If only I recognized the signs and got help early…
Signs of a depressed mood include -
- Lowered self-esteem (or self-worth).
- Change in sleep patterns, that is, insomnia or broken sleep.
- Changes in appetite or weight.
- Less ability to control emotions such as pessimism, anger, guilt, irritability and anxiety.
- Varying emotions throughout the day, for example, feeling worse in the morning and better as the day progresses.
- Reduced capacity to experience pleasure: you can’t enjoy what’s happening now, nor look forward to anything with pleasure. Hobbies and interests drop off.
- Reduced pain tolerance: you are less able to tolerate aches and pains and may have a host of new ailments.
- Changed sex drive: absent or reduced.
- Poor concentration and memory: some people are so impaired that they think that they are going demented.
- Reduced motivation: it doesn’t seem worth the effort to do anything, things seem meaningless.
- Lowered energy levels.
If you have such feelings and they persist for most of every day for two weeks or longer, and interfere with your ability to manage at home and at work, then you might benefit by having an assessment by a Mood Disorder Specialist.
The same can be said of overcoming depression. In the beginning I was naïve, believing that depression was curable, that I would wake up one morning and it will be gone. But I know now this is never going to be the case. To overcome depression requires strength, persistence and a lot of hard work And sometimes, even when you try your hardest, it just doesn’t seem to be good enough. The key to winning the battle with depression is to never give up, no matter how dark, how hopeless, how difficult things seem…*
I am well aware that it is simplistic to suggest that simply changing the name of a condition could possibly improve it in some way. However, for me, knowing that today, and throughout history, many of the world’s most accomplished and talented individuals have suffered melancholy helps to remind me that I am in exalted company; that those of us who are doomed to suffer are not condemned or unlucky but, in fact, quite the opposite: we have been given the opportunity, even the privilege, of using our acute state of mind to see through the shallowness and meaninglessness that pervades the lives of so many less-fortunate individuals who cannot accept that we are not meant to be happy all the time, or who fail to realise that success is often empty and always fleeting, and that fulfilment is not to be found in material possessions, in ownership or domination of others, in power or status, or in physical perfection, and that tragedies and death, too, must be embraced – that for some things there are no answers other than faith, endurance or just acceptance.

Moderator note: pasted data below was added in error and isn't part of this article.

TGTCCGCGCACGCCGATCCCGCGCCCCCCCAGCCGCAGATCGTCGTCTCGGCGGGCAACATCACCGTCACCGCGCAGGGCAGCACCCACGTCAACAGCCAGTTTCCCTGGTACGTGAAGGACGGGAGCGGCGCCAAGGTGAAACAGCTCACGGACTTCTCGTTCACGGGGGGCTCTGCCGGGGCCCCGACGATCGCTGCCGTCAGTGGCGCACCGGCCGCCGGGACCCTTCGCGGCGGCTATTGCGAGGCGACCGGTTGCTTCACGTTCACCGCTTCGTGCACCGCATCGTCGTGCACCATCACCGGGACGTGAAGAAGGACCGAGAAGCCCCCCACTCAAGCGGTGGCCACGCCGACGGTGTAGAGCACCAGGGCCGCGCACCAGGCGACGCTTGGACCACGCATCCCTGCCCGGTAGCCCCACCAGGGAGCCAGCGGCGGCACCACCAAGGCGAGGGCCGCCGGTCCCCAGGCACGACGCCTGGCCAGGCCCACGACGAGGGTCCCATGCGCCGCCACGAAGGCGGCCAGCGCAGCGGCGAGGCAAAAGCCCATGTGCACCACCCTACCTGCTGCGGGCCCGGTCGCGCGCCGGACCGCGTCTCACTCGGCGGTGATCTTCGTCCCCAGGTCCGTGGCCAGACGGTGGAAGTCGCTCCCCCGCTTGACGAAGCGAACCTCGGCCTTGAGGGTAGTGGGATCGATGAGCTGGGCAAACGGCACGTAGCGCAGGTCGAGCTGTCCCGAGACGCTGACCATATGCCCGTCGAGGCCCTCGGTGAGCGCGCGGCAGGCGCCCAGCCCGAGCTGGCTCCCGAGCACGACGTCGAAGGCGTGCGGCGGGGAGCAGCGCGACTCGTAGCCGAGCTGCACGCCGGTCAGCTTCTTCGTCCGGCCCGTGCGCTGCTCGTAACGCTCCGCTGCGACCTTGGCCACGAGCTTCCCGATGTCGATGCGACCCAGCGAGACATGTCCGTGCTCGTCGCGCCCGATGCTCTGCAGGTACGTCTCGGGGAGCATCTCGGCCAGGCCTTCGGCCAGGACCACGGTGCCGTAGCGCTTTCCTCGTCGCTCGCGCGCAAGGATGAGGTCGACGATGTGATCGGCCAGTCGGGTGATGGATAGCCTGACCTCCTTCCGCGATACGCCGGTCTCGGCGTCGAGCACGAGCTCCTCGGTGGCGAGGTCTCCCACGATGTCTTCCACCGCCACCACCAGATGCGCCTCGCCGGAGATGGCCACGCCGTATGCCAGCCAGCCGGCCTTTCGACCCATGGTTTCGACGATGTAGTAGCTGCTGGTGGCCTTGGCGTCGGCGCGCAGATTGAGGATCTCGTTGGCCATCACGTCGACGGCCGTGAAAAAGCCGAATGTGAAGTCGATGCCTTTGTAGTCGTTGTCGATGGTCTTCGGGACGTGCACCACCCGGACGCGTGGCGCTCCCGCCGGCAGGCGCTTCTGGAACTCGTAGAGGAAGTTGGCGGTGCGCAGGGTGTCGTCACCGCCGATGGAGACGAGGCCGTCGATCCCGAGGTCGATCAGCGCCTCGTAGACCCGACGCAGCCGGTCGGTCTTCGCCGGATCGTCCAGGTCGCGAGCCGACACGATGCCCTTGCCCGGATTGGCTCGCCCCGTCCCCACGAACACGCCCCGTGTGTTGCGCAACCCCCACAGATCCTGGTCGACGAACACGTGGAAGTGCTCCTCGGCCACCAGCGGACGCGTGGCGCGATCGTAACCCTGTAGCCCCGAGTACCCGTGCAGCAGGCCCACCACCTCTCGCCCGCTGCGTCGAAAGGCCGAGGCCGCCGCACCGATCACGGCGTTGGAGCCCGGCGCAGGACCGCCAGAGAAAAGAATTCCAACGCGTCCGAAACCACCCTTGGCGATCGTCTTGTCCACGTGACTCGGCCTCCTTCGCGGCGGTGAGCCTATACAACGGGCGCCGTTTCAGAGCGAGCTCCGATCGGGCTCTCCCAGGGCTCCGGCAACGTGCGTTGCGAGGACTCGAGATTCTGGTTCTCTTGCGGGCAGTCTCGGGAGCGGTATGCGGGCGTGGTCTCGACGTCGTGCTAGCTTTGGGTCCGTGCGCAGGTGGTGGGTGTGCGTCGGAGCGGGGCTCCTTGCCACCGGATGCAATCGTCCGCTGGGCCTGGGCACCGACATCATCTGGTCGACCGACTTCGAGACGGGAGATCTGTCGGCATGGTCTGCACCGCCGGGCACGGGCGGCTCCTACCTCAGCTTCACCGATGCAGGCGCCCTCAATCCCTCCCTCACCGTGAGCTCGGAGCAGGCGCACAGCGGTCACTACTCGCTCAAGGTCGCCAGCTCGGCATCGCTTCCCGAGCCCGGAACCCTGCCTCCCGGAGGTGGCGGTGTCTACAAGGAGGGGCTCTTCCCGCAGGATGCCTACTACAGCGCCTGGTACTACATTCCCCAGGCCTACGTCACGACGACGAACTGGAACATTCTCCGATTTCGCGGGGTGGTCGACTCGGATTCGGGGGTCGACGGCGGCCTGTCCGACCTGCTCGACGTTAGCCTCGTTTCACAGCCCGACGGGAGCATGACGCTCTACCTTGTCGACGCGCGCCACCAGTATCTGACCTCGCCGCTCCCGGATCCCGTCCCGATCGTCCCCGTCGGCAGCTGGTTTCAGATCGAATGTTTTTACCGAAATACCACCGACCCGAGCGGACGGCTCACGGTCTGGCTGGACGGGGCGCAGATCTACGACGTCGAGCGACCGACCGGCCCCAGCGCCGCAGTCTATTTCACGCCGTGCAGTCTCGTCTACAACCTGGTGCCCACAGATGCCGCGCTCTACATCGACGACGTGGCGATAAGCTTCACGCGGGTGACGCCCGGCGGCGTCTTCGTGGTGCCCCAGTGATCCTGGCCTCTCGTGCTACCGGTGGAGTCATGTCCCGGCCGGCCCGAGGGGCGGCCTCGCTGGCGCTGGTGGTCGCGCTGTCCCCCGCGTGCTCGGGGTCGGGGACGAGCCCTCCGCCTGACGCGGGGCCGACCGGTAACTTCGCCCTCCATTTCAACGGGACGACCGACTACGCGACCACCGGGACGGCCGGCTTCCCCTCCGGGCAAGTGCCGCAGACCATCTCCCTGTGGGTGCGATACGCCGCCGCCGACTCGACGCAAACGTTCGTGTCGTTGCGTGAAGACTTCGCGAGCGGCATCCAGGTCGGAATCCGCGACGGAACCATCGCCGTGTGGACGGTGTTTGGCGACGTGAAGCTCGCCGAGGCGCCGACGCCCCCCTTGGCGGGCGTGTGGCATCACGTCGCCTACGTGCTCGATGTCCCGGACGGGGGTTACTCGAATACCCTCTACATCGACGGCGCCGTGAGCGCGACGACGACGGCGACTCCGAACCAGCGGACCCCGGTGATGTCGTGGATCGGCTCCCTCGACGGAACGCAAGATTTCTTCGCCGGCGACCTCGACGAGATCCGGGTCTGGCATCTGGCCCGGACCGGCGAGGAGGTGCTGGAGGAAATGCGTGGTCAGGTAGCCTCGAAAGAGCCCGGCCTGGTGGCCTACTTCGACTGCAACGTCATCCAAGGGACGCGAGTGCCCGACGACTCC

If I were to name one thing that has defined my journey out of the depression maze, it would have to be acceptance – the ‘letting go’ of my instinctive tendency to resist ‘what is’. Resistance and acceptance are opposite sides of the same coin. Resistance is like jumping into a river and trying to hold back the water; acceptance is allowing the water to wash over you and continue its journey.* (557)
There is no magic formula…
… no blueprint or map; the road can be stony and steep, and crowded with setbacks walling in ambush, but the reward of knowing that you are living with depression on your terms rather than the black dog’s constitutes the cornerstone of recovery.
Living with it involves accepting ownership. Clinical depression is a profoundly lonely, disabling and utterly subjective experience. All depressives forge their own chains, and therein lies one of the affliction’s most malignant aspects. One size certainly doesn’t fit all when it comes to considering how to live with depression. A healing template to fit every sufferer simply isn’t available. Just as you somehow found your own way down into this ark labyrinth, you must somehow find your own way out. Of course, loyal friends, loving relatives and professional counsellors can be of great help – sometimes immeasurably so – but the escape plan must come from inside yourself. And although it might sound preposterous to say so (given the incredible pain of clinical depression), you must genuinely want to escape.
‘I think, therefore I am,’ the seventeenth-century philosopher Rene Descartes famously declared in five words. The addition of a single word registers ownership of my black dog: ‘I think, therefore I am depressed.’ My way of thinking is down to personality more than anything else – I’ve always been inclined to see the glass as half empty rather than half full and must constantly struggle to escape the grotesque reality of a world perpetually crippled by poverty, bigotry and war.
For me, living with the black dog is a matter of perception rather than chemistry. When the TV newsreader warns me – all too often lately, it seems – that the next story contains images I might find distressing, I can press a button and look elsewhere. Life is not so amenable. The human brain is fearfully complex. However, it now seems clear that the biochemistry of a depressed person’s brain is different to that of someone who isn’t depressed. But which came first – the altered chemistry or the negative perception of reality?
Therefore, the central thrust of my efforts to live with depression, on my terms, concerns doing whatever I can to work towards a decent, tolerant and more compassionate world.* (117)
… requires constant surveillance and vigilance. Instead of forging on as if nothing were amiss, next time I will know to back off, slow down and change things.* (346)